[Oeva-list] Fwd: Electric car tax -- HB2328

Chris Arnesen chris at darkstarpro.com
Wed Apr 13 16:02:44 PDT 2011


That's so funny! If they want to charge the same for electric vehicles, then why is the proposal to pay 4.6 times what a gas vehicle pays?

--Chris

Jon Balgley <jon at photodad.com> wrote:

>FYI.
>
>---------- Forwarded message ----------
>From: Rep Read <read.rep at state.or.us>
>Date: Thu, Apr 14, 2011 at 2:05 AM
>Subject: RE: Electric car tax -- HB2328
>To: Jon Balgley <jon at photodad.com>
>
>
>Dear Mr. Balgley,
>
>Thank you for writing and sharing your concerns with the electric car tax. I
>appreciate your perspective on the issue.
>
>I appreciate your concerns about legislation that would create a
>disincentive for the emergence of a market for electric vehicles in Oregon.
> I strongly support the emergence of this new technology and am working on
>other legislation to encourage the availability of electric vehicle charging
>stations to lessen the worry about charging up away from home or the office.
>
>As a legislator, I have the challenging task of balancing competing
>interests.  On one hand I support the emergence of electric vehicles in
>Oregon.  On the other hand, as co-chair of the House Committee on
>Transportation and Economic Development, I have the responsibility to ensure
>the viability of the highway trust fund so that the state can care for the
>road system that new electric vehicles will drive upon.
>
>I am sure you agree that operators of electric vehicles should not drive our
>road system for free in perpetuity.  EV owners should pay something for
>their use of the road system.  The only questions are what EV owners should
>pay and when should they pay it.
>
>A tax on use need not be regarded as a penalty, as long as it is fair.  A
>road usage tax would be based on use and thus mirrors the gas tax for
>standard vehicles.  Paying based on use is longstanding policy for road
>funding in Oregon.
>
>HB 2328 is a bill sponsored by Oregon’s Road User Fee Task Force.  The task
>force has a nine-year tenure in developing new ways to fund our state’s road
>system.  The task force has researched many viable ways to collect a tax on
>miles driven, one of which involves wireless transfer of an odometer reading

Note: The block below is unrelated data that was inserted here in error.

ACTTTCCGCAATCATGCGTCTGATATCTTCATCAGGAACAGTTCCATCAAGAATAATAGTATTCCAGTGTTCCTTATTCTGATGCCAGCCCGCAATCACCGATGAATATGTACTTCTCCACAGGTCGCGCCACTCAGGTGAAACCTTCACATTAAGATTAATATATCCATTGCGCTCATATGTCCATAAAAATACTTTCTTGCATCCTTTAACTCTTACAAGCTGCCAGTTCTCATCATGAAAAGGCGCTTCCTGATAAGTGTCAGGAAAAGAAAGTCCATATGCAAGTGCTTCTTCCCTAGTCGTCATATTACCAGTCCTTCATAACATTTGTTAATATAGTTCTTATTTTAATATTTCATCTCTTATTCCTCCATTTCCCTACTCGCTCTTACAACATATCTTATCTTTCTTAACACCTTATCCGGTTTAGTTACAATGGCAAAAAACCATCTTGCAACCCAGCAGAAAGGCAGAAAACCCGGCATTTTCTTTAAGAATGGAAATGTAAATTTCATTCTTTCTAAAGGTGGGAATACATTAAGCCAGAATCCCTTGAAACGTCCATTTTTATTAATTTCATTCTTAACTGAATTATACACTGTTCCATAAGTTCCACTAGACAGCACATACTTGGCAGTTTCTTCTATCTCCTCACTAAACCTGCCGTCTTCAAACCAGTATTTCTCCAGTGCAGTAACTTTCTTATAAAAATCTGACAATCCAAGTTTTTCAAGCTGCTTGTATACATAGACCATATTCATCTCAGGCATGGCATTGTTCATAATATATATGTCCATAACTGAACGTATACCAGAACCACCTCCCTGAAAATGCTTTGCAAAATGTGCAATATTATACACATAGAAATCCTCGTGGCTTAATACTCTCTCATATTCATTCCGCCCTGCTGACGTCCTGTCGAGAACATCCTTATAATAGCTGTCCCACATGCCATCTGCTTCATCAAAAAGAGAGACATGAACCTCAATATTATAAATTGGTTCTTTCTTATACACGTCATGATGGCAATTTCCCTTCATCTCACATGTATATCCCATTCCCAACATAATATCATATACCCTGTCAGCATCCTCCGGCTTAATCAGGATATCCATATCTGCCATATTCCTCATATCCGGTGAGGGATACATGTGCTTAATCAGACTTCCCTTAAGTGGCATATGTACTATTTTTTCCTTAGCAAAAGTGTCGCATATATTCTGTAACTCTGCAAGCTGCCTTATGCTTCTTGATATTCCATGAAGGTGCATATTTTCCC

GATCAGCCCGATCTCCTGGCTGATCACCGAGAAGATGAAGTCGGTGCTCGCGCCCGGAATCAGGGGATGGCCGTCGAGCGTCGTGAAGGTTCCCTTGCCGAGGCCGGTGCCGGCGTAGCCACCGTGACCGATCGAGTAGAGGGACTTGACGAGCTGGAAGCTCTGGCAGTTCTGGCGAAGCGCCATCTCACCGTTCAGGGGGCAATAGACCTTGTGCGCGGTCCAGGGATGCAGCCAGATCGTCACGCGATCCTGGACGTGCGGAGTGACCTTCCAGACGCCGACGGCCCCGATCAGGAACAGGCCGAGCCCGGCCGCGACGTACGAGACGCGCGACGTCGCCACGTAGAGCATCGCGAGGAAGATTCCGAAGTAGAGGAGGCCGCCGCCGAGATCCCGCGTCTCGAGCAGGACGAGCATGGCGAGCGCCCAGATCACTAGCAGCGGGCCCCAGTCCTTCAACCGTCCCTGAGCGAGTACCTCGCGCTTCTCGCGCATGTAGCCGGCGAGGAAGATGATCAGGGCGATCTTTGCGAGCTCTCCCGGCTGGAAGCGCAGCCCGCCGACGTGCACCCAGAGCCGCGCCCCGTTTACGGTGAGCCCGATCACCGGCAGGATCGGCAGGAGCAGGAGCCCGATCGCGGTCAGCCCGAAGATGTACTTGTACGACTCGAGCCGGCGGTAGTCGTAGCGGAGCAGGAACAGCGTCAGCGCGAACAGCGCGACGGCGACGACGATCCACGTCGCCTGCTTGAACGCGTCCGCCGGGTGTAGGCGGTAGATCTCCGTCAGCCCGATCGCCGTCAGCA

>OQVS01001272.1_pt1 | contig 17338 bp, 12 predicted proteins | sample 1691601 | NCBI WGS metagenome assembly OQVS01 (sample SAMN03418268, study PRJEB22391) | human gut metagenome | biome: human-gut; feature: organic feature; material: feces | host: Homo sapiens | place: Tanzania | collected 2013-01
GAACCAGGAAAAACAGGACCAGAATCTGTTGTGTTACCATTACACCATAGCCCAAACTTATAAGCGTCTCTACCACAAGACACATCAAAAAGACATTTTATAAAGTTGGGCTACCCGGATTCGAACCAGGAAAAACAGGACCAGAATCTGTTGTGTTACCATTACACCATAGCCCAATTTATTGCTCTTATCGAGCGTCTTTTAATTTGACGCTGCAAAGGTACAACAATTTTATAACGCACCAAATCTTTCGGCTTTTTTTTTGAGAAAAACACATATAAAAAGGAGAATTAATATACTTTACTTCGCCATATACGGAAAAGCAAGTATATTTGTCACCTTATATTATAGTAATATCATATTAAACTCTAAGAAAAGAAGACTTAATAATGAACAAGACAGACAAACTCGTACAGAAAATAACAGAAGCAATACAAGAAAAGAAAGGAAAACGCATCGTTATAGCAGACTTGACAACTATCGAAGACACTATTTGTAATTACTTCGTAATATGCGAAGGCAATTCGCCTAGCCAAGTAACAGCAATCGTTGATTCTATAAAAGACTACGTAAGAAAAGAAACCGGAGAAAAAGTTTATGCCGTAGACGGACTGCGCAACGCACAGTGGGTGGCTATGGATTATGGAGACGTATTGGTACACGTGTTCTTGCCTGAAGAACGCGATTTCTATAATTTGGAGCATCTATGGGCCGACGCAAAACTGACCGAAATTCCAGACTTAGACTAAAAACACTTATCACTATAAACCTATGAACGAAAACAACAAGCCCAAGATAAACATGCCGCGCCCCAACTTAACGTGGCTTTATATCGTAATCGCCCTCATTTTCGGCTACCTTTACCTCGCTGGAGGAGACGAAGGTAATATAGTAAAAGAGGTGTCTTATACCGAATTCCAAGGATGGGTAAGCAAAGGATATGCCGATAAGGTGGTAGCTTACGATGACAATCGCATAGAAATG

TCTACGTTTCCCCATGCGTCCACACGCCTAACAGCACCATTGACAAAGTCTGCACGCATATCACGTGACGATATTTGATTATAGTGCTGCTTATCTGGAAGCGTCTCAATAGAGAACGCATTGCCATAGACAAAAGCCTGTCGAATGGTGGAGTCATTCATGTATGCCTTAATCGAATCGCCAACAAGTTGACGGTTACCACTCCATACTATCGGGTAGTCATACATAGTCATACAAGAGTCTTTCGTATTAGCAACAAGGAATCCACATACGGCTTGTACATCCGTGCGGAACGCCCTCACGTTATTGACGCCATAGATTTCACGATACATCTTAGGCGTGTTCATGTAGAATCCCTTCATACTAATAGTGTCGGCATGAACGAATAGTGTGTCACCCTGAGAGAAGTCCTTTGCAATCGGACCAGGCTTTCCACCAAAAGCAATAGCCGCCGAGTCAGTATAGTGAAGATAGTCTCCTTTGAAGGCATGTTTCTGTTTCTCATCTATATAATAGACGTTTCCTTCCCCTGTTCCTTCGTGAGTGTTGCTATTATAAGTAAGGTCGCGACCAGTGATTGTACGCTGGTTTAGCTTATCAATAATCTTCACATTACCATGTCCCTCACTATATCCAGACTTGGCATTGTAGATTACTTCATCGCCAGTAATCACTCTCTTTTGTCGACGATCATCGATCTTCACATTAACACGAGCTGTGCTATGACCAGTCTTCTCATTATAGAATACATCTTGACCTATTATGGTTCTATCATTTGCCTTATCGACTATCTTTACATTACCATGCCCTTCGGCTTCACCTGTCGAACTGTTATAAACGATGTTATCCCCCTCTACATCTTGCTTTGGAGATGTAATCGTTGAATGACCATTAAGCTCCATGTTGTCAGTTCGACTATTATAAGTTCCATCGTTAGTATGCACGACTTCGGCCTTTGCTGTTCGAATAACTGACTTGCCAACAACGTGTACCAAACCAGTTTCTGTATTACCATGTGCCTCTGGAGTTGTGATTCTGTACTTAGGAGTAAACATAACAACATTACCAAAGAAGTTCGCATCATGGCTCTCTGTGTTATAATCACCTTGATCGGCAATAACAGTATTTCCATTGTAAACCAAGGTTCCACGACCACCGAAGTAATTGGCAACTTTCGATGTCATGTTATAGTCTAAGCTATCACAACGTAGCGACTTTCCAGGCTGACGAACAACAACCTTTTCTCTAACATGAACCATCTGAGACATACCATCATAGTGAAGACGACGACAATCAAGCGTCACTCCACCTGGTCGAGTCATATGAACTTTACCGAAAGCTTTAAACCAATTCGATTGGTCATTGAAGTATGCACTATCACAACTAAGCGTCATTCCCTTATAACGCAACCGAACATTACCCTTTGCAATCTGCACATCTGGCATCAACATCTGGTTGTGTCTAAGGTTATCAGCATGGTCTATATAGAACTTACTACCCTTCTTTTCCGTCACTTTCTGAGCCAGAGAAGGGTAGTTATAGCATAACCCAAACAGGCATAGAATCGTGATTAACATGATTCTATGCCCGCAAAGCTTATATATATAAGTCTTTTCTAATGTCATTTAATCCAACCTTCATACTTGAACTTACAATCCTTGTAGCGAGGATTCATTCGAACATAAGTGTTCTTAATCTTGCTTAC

>from a car’s existing odometer.  This is not outlandish technology and the
>bill is based on that method of reporting, although ODOT will be able to
>develop other reporting methods from which motorists may choose to suit
>their individual needs.
>
>As currently written, the bill also has a delayed start date for the new tax
>on electric vehicles – January 1, 2014.  This will give the EV market time
>to take hold before the new tax would be applied.  Also, the bill provides
>that electric vehicles purchased before the 2014 model years would not pay
>the tax.  They would drive free.  That’s an incentive to purchase early.
>
>Further, the amount of tax paid under HB 2328 would be small as it is
>currently written.  The tax rate was set at a level identical to what a
>hybrid electric vehicle currently pays in gas tax, $6 for every 1,000 miles
>driven.  That’s only $6 per month for high volume driving.  This does not
>seem like much of a discouragement to purchase of these vehicles.
>
>I think Oregon can both incent the emergence of a new type of vehicle
>technology while at the same time protecting the way the state funds its
>road system.  It is a balancing act and it must be undertaken with care.
>
>House Bill 2328 will almost certainly be amended before going forward.  You
>can be assured I will carefully consider the proposed changes to this bill
>with a view of supporting but not hindering customer acceptance of the
>emerging electric vehicle fleet.  I will at the same time, however, make
>sure that electric vehicle operators pay a responsible share of necessary
>funding to ensure the health of the road system.
>
>Best,
>
>
>________________________________________
>From: Jon Balgley [jon at photodad.com]
>Sent: Tuesday, April 12, 2011 12:28 AM
>To: Rep Read; Sen Hass; Sen Bonamici